Single pair ethernet (SPE) connector: Single pair ethernet will be the next generation of Industrial IOT connectivity architecture. It is possible to use Ethernet at the field level with SPE infrastructure, from the cloud to the sensor-actuator networks. This minimises data processing delays and offers a consistent base for communication, making IIoT conceivable. SPE cables are thinner and more flexible than standard Ethernet cables since they include one pair of wires. The thinner the cable, the better it can handle bending and torsion cycles, resulting in longer service life and lower costs. As a result, SPE is the appropriate cabling for future robotic applications. To learn more about SPE, click here.

B. Fiber optic connectors

Instead of transferring electric signals, this industrial automation connector transmits light. They align microscopic optical fibres in interconnect cables, media converters, or optical switches.

The connector comprises the ferrule, the coupling mechanism, and the connector body. The ferrule is the component that secures the fibreglass to the cable fibre. The connection body is made of metal or plastic to support the ferrule. Finally, the coupling mechanism is highly beneficial in holding the connector in place after it is connected to other peripheral devices.


ST, SC, FC, and LC fibre optic connectors are the most common. ST is a straight tip with a 2.5mm ferrule made of metal or plastic commonly used in fibre optics. The SC-type ferrule is 2.5mm in diameter and is designed to hold a single fibre together. It features a push-on and pull-off mechanism for connecting and disconnecting. The FC-type is useful in the telecommunications business. They have a threaded coupling that provides a strong and long-lasting connection. Finally, the LC type has a well-designed retention tab in a duplex style with a polymer clip.

C. D-Subminiature connectors


D-Sub is an abbreviation for D subminiature. This connector has always been used in various fields of industrial automation, particularly computers. They are employed in low-current, low-speed circuits such as micro switches, trim motors, and data signal control and display devices. The type offers male and female D-Sub connectors with pin counts ranging from 9 to 50 and a few standard variations.

Factors to consider when choosing industrial connectivity cables and connectors

Several aspects should be addressed whilst selecting industrial communication cables and connectors. These elements are as follows:

  1. Environment: Examine the environment in which the cables and connections will be used. Consider temperature extremes, moisture, chemical or pollutant exposure, and physical stress. Choose cables and connectors that are built to resist and operate effectively in the environment.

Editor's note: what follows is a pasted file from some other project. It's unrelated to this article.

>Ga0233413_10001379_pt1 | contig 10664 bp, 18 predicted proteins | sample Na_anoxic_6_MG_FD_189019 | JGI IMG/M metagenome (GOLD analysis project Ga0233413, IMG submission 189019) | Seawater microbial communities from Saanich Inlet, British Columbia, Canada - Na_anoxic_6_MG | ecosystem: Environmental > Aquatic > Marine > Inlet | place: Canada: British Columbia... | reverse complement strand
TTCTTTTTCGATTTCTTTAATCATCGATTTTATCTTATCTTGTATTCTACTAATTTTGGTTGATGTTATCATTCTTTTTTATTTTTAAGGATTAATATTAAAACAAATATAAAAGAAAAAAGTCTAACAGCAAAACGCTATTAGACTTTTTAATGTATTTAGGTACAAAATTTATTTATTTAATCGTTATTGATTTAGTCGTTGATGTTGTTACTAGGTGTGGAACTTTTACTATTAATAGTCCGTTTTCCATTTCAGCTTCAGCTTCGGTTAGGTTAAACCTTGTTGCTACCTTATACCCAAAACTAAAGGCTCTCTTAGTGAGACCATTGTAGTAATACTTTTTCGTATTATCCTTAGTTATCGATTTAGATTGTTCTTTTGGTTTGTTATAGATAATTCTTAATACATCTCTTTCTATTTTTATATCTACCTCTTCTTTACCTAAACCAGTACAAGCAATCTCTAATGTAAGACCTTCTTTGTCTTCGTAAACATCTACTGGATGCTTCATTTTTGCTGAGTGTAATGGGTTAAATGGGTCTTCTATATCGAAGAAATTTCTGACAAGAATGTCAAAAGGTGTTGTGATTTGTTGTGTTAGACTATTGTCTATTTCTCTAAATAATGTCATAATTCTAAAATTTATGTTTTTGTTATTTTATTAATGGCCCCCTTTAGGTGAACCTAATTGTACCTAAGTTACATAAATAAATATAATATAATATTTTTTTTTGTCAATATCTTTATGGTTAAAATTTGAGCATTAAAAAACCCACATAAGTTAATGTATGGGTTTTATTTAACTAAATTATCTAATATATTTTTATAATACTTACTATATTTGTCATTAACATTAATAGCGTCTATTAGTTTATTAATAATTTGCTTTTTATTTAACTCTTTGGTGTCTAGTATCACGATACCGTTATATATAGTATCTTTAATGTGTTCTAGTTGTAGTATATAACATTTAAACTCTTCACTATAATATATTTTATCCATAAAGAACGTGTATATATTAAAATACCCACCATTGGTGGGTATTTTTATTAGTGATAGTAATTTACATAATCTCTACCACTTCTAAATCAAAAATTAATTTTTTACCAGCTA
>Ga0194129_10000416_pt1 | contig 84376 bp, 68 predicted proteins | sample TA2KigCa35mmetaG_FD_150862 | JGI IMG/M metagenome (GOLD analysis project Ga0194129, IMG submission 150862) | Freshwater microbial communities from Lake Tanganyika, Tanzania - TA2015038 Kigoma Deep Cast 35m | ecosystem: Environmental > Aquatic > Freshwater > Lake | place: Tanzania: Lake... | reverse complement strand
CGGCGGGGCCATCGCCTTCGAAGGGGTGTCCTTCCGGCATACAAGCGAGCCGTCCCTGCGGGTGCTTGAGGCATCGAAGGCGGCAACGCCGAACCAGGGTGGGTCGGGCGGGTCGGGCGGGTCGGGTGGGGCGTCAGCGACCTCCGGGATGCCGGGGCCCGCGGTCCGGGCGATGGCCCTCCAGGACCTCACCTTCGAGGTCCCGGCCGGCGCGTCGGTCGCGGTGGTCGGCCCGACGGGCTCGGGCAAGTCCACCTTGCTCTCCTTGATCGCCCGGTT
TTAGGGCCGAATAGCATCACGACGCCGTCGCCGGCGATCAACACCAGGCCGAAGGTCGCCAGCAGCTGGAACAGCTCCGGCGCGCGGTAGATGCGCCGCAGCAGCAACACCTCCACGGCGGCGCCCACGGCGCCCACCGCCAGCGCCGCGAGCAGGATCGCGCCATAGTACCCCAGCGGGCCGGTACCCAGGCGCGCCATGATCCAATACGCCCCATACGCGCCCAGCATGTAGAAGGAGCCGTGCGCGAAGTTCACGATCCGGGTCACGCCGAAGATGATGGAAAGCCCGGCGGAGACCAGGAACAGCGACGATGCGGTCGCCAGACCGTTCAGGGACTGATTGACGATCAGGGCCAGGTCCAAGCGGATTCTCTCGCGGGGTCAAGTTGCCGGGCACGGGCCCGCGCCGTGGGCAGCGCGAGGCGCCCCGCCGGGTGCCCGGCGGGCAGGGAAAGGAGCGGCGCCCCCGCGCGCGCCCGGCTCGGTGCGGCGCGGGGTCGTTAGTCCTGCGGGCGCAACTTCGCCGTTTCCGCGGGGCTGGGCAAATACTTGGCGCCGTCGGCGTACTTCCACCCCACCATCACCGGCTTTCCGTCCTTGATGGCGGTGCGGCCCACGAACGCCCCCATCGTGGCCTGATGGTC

2. Data transmission speed: Determine the data transmission speed required for your application. The bandwidth capacities of various cables and connections differ. Check that the cables and connectors you choose can handle the data speeds as are necessary for efficient communication without bottlenecks.
  3. Distance: Consider the length of the wires required to convey signals. Certain types of cables, such as fibre optic cables, are more suited for long-distance transmission than others. Check that the cables you choose can retain signal integrity over the desired distance.
  4. Signal integrity: Determine the signal integrity level required for your application. Electromagnetic interference (EMI) and signal attenuation should be considered. Use cables and connectors with enough shielding and insulation to reduce signal degradation and interference.
  5. Reliability and durability: Examine the cables' and connections' dependability and durability. Vibrations, collisions, and other stress can occur in industrial situations. Look for industrial cables and connectors that can survive severe environments without affecting performance.
  6. Compatibility: Check for compatibility between the cables and connections and the equipment or systems with which they will be utilised. Consider the connector types, pin configurations, and requirements needed for seamless integration.
  7. Current rating: The current rating is the amount of current that the system can safely carry indefinitely. Some connectors can handle larger currents for short periods of time.
  8. Ingress protection (IP rating): This specifies how well a connector is protected against liquid and solid object entry. A quick glance at the IP reveals two digits: the protection level against solid material and the representation against liquid infiltration.
  9. Standard approval: Make certain that the connector you choose has been tested to ensure that it meets the appropriate industrial standards set by local government bodies such as the NFPA and UL in North America.


Industrial connectivity cables and connectors ensure reliable and effective communication in industrial settings. Understanding the many types of cables and connections available is essential when selecting the best solution for certain industrial applications, considering elements such as the environment, data transmission speed, distance, and cost. Industries can optimise operations, increase efficiency, and achieve seamless communication in the current industrial landscape by making informed judgments and selecting the proper cables and connectors.

element14 has partnered with many different suppliers catering to a wide range of cables and connectors components portfolio, such as connectors, cable, wire & cable assemblies, circular connectors & components, d sub connectors & components, RF / coaxial connectors & accessories, coaxial cable, fiber optic cable and rectangular power connectors & components and so on.